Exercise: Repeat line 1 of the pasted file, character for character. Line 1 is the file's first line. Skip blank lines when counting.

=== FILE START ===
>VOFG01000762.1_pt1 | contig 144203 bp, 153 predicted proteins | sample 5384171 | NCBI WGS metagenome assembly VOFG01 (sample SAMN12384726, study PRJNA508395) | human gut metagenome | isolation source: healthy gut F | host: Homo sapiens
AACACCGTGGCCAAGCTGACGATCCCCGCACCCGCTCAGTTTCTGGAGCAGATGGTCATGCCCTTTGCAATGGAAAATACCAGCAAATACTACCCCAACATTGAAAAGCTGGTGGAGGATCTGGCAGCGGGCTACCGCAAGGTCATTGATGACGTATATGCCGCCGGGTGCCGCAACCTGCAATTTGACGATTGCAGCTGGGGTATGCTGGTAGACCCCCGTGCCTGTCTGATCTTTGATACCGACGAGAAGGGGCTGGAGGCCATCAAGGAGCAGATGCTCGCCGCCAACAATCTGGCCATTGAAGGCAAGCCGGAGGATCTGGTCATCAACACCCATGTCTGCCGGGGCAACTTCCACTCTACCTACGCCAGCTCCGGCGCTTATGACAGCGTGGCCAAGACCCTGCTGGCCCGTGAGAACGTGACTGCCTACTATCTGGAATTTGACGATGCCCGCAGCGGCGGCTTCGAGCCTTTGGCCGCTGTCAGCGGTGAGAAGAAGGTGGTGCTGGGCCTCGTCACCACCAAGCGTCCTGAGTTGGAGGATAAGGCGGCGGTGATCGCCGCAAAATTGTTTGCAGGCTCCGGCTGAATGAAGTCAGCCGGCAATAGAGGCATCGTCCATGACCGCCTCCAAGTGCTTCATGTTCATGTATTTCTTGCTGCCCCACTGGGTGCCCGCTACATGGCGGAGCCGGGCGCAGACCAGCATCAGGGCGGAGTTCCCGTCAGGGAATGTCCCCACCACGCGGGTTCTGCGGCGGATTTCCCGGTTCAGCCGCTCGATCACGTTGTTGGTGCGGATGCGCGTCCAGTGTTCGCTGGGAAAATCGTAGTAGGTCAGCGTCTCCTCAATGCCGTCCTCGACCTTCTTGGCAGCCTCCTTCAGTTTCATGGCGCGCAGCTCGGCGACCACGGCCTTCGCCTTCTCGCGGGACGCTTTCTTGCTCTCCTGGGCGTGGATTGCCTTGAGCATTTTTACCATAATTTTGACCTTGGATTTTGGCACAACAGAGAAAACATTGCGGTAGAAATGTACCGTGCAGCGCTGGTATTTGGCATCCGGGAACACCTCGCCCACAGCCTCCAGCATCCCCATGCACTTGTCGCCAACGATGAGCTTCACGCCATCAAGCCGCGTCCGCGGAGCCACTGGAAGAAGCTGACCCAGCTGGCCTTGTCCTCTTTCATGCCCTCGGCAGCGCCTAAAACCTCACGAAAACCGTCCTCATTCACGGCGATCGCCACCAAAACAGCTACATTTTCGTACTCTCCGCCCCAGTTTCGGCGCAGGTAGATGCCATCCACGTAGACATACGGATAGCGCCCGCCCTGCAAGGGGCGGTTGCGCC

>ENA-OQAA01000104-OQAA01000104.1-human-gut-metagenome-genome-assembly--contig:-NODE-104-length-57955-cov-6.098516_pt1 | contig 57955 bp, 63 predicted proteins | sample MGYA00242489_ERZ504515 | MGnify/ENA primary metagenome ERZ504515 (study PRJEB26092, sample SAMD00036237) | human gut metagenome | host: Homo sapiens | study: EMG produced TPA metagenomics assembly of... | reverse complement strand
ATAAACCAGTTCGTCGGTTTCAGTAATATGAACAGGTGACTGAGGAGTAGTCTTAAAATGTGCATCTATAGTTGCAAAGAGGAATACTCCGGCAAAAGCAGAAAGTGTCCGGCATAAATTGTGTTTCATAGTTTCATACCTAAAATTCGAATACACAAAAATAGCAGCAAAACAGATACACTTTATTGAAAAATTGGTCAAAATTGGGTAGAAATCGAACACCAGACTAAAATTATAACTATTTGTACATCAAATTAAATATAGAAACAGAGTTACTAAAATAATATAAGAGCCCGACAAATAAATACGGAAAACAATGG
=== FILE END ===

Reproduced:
>VOFG01000762.1_pt1 | contig 144203 bp, 153 predicted proteins | sample 5384171 | NCBI WGS metagenome assembly VOFG01 (sample SAMN12384726, study PRJNA508395) | human gut metagenome | isolation source: healthy gut F | host: Homo sapiens